The argument for and against a cap on punitive damages is an important one on both sides of the tort reform debate. Some believe that those who cause intentional harm should be made to pay more than those whose actions were not intentional (negligent). Any change to this area of tort law has a dramatic impact on the monetary award of any case involving the potential for punitive damages.
The amount of compensation a plaintiff can receive in a tort case depends on a number of factors, including the extent of the victim’s injuries and property loss, as well as whether or not the actions that led to the losses were intentional. For example, in the case of an intentional tort, additional punitive damages can be sought against the defendant, but that typically isn’t the case with negligence. Since the difference between negligent and intentional torts can have such a major impact on the award amount, punitive damage caps are a hot topic for both sides of the debate. Many states have already placed limits on punitive damages, and implemented changes to how they are calculated.
A related area of law that tort reform seeks to address is how intention is proven. In some circumstances, including those that involve cases of slander, assault, or false imprisonment, for example, intention may not be difficult to prove. However, in less obvious cases where the defendant claims not to have intentionally caused injury or damage, the burden of proof on the plaintiff can be more difficult to meet.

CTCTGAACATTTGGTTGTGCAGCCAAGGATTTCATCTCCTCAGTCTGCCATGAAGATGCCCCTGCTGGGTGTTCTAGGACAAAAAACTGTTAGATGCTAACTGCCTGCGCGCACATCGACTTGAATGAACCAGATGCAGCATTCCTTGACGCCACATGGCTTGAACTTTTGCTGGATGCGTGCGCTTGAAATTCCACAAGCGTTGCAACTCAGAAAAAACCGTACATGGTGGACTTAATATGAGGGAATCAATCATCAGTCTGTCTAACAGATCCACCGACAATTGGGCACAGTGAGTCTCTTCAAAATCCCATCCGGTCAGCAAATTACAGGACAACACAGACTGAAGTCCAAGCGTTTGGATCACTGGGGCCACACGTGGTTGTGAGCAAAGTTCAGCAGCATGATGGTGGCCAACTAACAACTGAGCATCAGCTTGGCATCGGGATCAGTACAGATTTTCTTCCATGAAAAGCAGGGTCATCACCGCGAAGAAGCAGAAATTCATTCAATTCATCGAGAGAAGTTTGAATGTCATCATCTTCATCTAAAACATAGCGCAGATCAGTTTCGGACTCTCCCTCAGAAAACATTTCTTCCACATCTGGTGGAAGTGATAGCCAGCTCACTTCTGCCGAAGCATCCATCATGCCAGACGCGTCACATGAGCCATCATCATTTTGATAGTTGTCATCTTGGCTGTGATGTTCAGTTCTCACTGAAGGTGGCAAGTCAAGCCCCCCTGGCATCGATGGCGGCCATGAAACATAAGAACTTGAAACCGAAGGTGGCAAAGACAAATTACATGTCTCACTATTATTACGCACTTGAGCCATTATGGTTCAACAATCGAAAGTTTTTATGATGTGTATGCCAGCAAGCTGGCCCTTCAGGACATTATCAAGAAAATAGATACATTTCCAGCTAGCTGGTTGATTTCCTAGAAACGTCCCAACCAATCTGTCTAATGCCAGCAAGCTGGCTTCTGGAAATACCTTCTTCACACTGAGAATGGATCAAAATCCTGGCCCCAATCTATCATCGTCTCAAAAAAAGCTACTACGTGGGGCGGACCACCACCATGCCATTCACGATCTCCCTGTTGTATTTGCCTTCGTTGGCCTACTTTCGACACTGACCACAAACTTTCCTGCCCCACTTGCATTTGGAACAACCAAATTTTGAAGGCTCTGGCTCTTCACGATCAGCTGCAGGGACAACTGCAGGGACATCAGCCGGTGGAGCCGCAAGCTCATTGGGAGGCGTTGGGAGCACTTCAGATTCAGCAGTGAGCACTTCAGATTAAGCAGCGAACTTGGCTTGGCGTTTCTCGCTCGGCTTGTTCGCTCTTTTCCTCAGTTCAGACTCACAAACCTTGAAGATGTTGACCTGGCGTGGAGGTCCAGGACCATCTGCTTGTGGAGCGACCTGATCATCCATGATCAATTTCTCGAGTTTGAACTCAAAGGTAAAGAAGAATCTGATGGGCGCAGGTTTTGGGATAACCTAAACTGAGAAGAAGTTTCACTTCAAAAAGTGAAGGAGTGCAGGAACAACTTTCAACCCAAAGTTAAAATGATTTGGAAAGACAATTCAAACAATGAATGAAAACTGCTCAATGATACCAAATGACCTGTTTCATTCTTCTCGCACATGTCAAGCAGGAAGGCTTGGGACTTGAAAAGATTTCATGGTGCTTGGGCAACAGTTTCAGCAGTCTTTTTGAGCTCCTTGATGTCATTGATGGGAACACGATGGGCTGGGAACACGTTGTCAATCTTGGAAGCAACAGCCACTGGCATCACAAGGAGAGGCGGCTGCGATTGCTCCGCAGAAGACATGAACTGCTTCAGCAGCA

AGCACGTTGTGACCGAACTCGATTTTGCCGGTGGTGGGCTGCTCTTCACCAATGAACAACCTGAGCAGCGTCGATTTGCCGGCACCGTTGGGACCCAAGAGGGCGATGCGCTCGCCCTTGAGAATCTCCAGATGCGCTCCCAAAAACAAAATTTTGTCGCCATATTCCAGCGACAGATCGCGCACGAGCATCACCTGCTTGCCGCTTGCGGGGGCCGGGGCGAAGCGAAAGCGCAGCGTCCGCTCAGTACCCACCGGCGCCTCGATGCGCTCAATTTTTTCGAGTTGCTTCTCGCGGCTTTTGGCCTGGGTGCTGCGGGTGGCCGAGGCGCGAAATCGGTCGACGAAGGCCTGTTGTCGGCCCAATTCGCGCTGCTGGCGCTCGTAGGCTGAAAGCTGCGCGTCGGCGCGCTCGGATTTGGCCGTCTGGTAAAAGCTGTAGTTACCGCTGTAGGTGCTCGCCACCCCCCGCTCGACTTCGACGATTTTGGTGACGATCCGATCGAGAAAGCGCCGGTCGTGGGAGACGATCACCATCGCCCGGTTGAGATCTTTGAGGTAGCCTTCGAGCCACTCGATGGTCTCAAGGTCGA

For example, in 2012 under HB 2503, Arizona established that a plaintiff cannot seek punitive damages if the goods or services that caused the loss were made and sold in compliance with applicable laws. The idea is that, if products or services are delivered in ‘good faith’, then there should be no punitive damages.
However, there are legal exceptions to Arizona’s ‘no punitive damages’ law. For example, it doesn’t apply if the plaintiff can prove, among other things, that the “manufacturer, service provider or seller” intentionally violated regulations or withheld information from regulators to obtain product approval.
In other words, anyone in Arizona who suffered a loss due to a product or service must now prove not only that the injury was caused by said product or service, but, if they want punitive damages, they must also show, among other requirements, that the company was intentionally deceptive in its actions to misinform the government, and didn’t act in ‘good faith’. HB 2503 is similar to many other reform efforts in the United States that seem to have been put in place simply as hurdles to make it even more difficult for victims to receive just compensation from big business.
Obviously, plaintiffs should be held to some standard of proof when suing for damages, but when the established standard of proof is set unreachably high, then the law should be scrutinized. Using the example given, it would nearly impossible for an average citizen to reasonably prove that a company willfully deceived the government. This type of tort reform is unbalanced and unjust to the victims, and serves only the insurance companies and big business.